Melanotaenia splendida

10. May 2024

The second species of rainbowfish of the genus Melanotaenia that was ever scientifically described was M. splendida. This was in 1866 and the description of the species is based on specimens from the Fitzroy River in Queensland, Australia. The species seemed so unusual to Peters, who first described it, that he even created a new genus for it, Nematocentris. However, he overlooked the fact that the genus Melanotaenia had already been created by Gill in 1862 for the very first species of this genus – described as Atherina nigrans in 1843. While the generic affiliation of M. splendida is undisputed today, there is no consensus on how the numerous locality forms in Australia should be evaluated. Depending on which species concept the individual scientists follow, they are seen as either variants, subspecies or independent species.

The beautiful M. splendida that we received from Singapore show quite clearly that these are not purely academic debates, but that these things also have a practical significance. Unfortunately, the population to which the ancestors of these fish belonged is not known. All over the world, fish species are dying out because their environment is being altered. Many species of fish that are extinct in the wild or highly endangered can only be preserved for future generations of humans by breeding them in aquaria. This is already quite successful, but it is also necessary to breed on a population level and absolutely species-pure. After all, the distant goal is that these animals will one day be able to swim freely in their original habitat and be part of a natural ecosystem.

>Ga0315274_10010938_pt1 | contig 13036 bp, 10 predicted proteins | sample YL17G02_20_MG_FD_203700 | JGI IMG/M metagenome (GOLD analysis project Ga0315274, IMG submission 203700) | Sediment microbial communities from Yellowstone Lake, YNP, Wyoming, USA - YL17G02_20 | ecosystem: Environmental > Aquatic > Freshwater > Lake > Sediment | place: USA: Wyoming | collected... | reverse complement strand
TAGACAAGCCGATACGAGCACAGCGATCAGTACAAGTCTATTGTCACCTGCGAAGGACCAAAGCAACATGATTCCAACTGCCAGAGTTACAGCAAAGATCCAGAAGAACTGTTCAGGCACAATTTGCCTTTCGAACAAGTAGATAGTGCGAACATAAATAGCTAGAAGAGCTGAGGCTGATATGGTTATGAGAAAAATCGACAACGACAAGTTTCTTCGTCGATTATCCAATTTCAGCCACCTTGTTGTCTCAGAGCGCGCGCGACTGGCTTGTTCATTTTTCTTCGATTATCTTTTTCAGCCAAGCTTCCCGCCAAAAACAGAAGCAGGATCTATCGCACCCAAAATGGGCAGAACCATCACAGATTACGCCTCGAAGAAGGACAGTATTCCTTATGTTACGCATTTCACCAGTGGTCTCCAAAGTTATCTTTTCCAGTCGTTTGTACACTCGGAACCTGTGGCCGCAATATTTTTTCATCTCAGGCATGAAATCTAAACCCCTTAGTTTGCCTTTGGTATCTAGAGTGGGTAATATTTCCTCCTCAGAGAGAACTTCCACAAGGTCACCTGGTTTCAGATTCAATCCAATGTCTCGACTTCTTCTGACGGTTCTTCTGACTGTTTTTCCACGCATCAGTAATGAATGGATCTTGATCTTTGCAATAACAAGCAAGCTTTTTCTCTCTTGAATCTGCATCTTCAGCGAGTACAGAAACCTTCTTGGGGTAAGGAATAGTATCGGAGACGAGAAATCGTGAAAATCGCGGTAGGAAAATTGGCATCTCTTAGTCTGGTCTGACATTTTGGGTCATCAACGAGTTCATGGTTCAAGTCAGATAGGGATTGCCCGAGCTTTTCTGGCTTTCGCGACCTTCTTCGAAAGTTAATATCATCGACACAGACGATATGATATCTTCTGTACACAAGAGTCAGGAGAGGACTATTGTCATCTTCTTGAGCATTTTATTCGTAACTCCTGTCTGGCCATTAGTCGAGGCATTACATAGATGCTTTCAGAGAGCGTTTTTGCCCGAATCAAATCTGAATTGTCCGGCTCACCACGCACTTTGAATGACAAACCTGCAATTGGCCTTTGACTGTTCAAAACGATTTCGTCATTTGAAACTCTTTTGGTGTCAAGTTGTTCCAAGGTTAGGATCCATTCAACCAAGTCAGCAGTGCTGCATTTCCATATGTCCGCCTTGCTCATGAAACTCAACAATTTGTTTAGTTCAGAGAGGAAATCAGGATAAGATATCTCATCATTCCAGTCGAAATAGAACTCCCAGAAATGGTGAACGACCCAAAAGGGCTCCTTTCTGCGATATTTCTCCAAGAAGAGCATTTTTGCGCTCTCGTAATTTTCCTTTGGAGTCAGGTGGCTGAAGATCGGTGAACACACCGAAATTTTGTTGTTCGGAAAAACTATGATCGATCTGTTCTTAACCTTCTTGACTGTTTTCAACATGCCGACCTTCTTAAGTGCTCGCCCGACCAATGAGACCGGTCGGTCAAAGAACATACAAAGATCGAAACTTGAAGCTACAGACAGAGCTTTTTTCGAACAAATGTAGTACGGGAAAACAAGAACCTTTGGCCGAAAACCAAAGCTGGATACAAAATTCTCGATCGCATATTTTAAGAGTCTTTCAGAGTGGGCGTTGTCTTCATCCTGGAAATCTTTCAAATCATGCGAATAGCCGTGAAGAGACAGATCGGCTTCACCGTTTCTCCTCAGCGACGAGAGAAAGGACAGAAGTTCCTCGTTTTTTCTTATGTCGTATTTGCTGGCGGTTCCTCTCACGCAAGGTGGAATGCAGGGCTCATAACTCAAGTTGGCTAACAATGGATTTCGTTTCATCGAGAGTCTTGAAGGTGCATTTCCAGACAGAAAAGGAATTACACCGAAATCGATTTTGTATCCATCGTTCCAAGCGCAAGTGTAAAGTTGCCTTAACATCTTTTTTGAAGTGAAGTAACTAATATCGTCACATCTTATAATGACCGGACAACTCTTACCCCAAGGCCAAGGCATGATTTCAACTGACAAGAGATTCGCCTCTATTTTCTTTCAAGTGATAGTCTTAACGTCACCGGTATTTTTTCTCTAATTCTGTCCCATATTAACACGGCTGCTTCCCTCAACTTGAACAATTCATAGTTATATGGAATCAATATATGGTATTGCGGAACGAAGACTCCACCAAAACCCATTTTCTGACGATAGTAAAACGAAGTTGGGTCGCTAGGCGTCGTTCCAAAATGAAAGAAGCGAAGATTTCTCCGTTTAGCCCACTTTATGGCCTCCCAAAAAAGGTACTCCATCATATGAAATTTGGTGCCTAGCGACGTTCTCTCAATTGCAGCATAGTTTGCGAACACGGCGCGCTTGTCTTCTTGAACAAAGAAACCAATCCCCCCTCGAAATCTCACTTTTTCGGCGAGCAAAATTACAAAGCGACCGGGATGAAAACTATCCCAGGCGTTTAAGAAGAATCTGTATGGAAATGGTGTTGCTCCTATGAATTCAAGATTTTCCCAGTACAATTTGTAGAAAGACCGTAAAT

If you are simply interested in colorful fish and perhaps want to earn your first spurs with breeding, M. splendida from Singapore is a very good choice; they are beautiful fish! However, if you are more interested, you should turn to specialized communities such as the IRG (Internationale Gesellschaft für Regenbogenfische) or the ANGFA (Australian New Guinea Fishes Association). However, we in the trade also endeavor to pass on this important information to our customers whenever we are offered locality forms.

For our customers: the M. splendida from Singapore photographed for this post have code 428903 on our stock list. Please note that we only supply the wholesale trade.

Text & photos: Frank Schäfer